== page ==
Back in 2004, while on a school trip to Chicago, I bought a t-shirt from the Museum of Contemporary Art that said “FEAR NO ART”. Simple white letters, all-caps, on a black shirt. I loved that shirt to death, and wore it out.
At the time, in the midst of completing my Honours Bachelor of Fine Arts, the idea of ‘fearing art’ was tongue-in-cheek to me. I personally didn’t fear any art. In fact, my favourite kind of art was (and still is) the kind of art that makes most people say things like “that’s art!?!” The kind of art that can intimidate people or confuse people or make people angry. Controversial art, art that eschews the traditional notion of “beauty”. The t-shirt’s saying was a call to action statement: it told people to open their minds to something new and to let themselves explore something uncomfortable in the hopes of discovering something about themselves or about the world through art.
I could never imagine that there would be a time in my life where I would fear art.
Thirteen years after that amazing trip, I find myself in a career that utilizes my artistic skills and abilities yet doesn’t lend itself to the creation of the kind of art I created during University.
Well, why don’t I do art as a hobby? Ha. Back in University art was my job. I studied it, wrote about it, critiqued it, admired it, was inspired by it and most importantly created it. While my friends and fellow students crammed for exams or wrote countless essays and other assignments, I was drawing, painting, sculpting and creating. Sounds easy right? I wrote my fair share of essays and crammed for many exams as well, but the difference was that my primary focus in school was creating art. It was never easy. It was usually fun, though.
My Fine Arts degree, coupled with my education degree, got me where I am today. I have a job that enables me to go out in the field and hit the trails every so often, which in turn affords me the opportunity to practice photography (ironically the one form of art that I didn’t formally study in University). I find photography to be a very rewarding and exciting creative outlet. I am also responsible for the visual identity of the organization I work for, which means I do all of the graphic design and desktop publishing (including creating t-shirt designs). Needless to say, I am able to scratch several creative itches at work.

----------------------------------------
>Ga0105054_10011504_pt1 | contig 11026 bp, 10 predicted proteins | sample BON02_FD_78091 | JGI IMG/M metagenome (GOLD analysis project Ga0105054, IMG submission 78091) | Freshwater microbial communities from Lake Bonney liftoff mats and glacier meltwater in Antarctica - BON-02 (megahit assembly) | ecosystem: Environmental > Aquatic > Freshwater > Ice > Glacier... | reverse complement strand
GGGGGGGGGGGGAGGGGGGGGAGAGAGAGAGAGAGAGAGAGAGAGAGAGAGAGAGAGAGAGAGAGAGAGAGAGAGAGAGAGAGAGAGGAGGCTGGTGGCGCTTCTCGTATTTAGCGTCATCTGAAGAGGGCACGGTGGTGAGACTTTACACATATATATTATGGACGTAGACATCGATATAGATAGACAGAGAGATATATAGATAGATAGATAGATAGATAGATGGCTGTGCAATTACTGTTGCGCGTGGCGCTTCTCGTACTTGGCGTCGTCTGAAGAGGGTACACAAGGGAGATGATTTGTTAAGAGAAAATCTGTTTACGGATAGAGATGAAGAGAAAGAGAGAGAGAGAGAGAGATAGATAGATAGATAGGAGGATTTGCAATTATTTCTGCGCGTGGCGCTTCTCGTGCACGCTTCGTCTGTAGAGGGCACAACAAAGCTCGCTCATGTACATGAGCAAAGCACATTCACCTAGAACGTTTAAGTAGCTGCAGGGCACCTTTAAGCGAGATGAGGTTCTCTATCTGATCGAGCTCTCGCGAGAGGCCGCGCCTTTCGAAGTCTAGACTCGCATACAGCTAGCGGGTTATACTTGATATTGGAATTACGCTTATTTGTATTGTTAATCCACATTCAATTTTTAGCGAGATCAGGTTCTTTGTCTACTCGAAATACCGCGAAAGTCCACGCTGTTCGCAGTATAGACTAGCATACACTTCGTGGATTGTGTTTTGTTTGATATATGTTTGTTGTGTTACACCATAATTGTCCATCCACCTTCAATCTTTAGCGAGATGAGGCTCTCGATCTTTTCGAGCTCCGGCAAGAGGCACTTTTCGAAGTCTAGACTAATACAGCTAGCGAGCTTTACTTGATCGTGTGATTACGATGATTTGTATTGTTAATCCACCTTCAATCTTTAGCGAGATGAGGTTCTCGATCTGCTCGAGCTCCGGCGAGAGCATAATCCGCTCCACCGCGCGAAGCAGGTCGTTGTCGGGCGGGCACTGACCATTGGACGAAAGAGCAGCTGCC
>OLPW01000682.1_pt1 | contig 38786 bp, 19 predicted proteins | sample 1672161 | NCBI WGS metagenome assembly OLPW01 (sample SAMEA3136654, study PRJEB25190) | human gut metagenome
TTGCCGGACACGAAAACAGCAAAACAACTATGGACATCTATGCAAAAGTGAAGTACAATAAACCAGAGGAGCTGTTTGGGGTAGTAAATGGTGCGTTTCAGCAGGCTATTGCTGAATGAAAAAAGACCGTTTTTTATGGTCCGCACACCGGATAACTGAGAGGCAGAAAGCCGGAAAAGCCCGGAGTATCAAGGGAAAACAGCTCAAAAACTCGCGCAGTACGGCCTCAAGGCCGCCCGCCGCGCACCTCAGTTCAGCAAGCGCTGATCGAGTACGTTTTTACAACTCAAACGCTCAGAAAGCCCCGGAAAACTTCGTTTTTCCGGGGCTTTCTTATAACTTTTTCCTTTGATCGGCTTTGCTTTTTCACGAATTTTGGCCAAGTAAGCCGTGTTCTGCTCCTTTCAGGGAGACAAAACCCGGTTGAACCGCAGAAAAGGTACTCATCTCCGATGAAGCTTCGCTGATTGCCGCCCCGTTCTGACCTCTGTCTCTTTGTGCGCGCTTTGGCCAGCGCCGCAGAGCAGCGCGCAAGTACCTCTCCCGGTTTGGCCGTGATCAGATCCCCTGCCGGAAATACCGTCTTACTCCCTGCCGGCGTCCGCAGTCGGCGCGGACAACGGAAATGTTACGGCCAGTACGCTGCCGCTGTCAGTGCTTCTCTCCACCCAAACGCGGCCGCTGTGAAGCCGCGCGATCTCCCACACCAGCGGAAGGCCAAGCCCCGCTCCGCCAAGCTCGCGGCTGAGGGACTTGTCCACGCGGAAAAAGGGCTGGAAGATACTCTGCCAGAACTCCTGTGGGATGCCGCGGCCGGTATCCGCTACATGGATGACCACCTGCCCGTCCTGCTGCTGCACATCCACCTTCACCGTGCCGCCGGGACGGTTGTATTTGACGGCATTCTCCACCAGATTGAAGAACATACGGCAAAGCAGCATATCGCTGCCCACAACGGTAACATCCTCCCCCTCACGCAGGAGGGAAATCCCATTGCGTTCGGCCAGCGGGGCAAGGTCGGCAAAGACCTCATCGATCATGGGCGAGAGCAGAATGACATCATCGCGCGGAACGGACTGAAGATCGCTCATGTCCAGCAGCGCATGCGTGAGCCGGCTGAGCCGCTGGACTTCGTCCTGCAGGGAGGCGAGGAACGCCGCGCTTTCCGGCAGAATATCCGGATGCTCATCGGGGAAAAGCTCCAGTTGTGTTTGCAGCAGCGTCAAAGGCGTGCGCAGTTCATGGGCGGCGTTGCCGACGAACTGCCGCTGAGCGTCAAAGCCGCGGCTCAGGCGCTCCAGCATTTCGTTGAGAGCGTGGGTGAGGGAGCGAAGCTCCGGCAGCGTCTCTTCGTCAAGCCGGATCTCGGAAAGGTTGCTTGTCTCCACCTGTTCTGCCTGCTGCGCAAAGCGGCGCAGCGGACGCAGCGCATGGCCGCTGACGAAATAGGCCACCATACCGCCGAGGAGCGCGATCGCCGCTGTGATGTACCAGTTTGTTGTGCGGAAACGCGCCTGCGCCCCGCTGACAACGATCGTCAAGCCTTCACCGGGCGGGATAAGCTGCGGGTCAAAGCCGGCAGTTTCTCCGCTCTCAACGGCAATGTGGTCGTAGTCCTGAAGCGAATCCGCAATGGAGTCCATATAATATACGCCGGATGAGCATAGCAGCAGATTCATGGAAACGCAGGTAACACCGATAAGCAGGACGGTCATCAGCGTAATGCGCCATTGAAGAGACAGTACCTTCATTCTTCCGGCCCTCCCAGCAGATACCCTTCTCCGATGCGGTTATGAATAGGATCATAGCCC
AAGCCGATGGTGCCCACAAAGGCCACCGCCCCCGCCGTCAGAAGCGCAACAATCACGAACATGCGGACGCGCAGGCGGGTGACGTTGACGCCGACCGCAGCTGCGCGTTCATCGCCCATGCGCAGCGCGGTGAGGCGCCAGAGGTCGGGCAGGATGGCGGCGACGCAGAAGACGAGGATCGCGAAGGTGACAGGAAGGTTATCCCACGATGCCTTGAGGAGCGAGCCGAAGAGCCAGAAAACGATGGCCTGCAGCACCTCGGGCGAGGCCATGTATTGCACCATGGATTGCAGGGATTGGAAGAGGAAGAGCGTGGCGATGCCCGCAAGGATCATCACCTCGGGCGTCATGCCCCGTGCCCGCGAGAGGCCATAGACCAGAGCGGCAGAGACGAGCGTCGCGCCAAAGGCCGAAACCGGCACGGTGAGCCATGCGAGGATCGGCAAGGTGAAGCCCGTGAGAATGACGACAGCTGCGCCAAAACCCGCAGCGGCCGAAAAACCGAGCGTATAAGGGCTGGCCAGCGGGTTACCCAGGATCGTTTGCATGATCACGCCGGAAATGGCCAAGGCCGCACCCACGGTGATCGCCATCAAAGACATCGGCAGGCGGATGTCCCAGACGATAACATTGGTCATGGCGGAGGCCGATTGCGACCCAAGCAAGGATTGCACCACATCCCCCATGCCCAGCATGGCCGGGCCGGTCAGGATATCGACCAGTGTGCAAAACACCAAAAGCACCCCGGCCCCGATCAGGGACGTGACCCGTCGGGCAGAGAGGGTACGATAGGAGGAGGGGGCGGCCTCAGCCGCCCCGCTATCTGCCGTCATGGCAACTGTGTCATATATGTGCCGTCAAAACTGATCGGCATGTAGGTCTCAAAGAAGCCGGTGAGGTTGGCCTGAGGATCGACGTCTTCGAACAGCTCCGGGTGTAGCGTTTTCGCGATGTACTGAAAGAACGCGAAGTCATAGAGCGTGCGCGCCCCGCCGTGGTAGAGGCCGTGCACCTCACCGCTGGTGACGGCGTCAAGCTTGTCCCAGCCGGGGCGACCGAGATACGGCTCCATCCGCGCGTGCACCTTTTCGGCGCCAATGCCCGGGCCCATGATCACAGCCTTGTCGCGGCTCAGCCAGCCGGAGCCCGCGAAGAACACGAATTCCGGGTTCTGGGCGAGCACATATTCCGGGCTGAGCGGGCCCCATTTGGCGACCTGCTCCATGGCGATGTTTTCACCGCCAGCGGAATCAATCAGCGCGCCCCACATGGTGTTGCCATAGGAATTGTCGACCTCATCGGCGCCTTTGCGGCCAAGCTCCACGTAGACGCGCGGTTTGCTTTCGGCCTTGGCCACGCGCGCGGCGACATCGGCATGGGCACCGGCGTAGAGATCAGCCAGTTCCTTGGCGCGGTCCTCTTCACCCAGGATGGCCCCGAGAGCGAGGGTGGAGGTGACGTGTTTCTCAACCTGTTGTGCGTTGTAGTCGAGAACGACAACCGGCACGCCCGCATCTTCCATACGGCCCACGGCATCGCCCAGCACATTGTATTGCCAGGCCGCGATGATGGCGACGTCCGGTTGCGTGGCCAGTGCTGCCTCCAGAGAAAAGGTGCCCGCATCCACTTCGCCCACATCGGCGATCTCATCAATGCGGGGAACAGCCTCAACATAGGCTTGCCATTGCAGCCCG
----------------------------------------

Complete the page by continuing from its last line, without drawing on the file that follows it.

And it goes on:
But that isn’t the same as creating fine art, which brings us back to the idea of art as a hobby. I have made peace with the fact that I now create art as a hobby. What I haven’t made peace with is the fact that I don’t create nearly as much art as I want or should.
Why is that?
Well if you were to ask me, my initial response would be “I don’t have the time, the money or the space”.
Those responses are not reasons, however. They are excuses. Bad ones, at that.
I have the space. I might not have a clay trap in my sink, or a workshop, or a printing press, but I have a large room in my home that is a dedicated studio, perfect for drawing, painting, photo editing, writing and anything else that doesn’t require specialized equipment.
Sure, making art can be expensive. Canvas, paint, brushes, a million other supplies, the costs could be endless. But at the end of the day, a sheet of white computer paper and a charred stick can be enough to create something. Even a walk in the woods can yield everything one needs to create a masterpiece (think Andy Goldsworthy).